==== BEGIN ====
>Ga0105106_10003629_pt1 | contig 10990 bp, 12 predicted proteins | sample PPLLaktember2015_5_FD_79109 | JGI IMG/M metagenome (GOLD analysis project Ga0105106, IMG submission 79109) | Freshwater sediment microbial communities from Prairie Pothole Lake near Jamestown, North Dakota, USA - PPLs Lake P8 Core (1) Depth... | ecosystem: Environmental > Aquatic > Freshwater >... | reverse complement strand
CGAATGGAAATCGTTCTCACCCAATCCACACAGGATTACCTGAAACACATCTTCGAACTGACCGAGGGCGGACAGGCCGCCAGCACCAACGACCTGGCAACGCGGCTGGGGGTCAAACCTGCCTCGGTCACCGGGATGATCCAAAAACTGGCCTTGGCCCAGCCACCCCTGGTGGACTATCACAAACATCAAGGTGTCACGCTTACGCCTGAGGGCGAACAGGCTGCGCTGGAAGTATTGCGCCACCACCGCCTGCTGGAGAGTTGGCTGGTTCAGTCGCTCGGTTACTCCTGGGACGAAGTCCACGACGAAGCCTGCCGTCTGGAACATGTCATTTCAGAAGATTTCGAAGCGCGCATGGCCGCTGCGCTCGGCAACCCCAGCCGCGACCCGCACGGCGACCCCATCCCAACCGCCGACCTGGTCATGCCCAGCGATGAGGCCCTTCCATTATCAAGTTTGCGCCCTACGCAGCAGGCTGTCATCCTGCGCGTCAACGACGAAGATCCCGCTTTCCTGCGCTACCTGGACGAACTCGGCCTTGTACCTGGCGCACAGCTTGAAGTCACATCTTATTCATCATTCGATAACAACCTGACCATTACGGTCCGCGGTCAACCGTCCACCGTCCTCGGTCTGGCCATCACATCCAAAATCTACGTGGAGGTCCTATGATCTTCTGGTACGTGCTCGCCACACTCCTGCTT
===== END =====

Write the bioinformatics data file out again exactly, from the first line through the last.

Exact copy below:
>Ga0105106_10003629_pt1 | contig 10990 bp, 12 predicted proteins | sample PPLLaktember2015_5_FD_79109 | JGI IMG/M metagenome (GOLD analysis project Ga0105106, IMG submission 79109) | Freshwater sediment microbial communities from Prairie Pothole Lake near Jamestown, North Dakota, USA - PPLs Lake P8 Core (1) Depth... | ecosystem: Environmental > Aquatic > Freshwater >... | reverse complement strand
CGAATGGAAATCGTTCTCACCCAATCCACACAGGATTACCTGAAACACATCTTCGAACTGACCGAGGGCGGACAGGCCGCCAGCACCAACGACCTGGCAACGCGGCTGGGGGTCAAACCTGCCTCGGTCACCGGGATGATCCAAAAACTGGCCTTGGCCCAGCCACCCCTGGTGGACTATCACAAACATCAAGGTGTCACGCTTACGCCTGAGGGCGAACAGGCTGCGCTGGAAGTATTGCGCCACCACCGCCTGCTGGAGAGTTGGCTGGTTCAGTCGCTCGGTTACTCCTGGGACGAAGTCCACGACGAAGCCTGCCGTCTGGAACATGTCATTTCAGAAGATTTCGAAGCGCGCATGGCCGCTGCGCTCGGCAACCCCAGCCGCGACCCGCACGGCGACCCCATCCCAACCGCCGACCTGGTCATGCCCAGCGATGAGGCCCTTCCATTATCAAGTTTGCGCCCTACGCAGCAGGCTGTCATCCTGCGCGTCAACGACGAAGATCCCGCTTTCCTGCGCTACCTGGACGAACTCGGCCTTGTACCTGGCGCACAGCTTGAAGTCACATCTTATTCATCATTCGATAACAACCTGACCATTACGGTCCGCGGTCAACCGTCCACCGTCCTCGGTCTGGCCATCACATCCAAAATCTACGTGGAGGTCCTATGATCTTCTGGTACGTGCTCGCCACACTCCTGCTT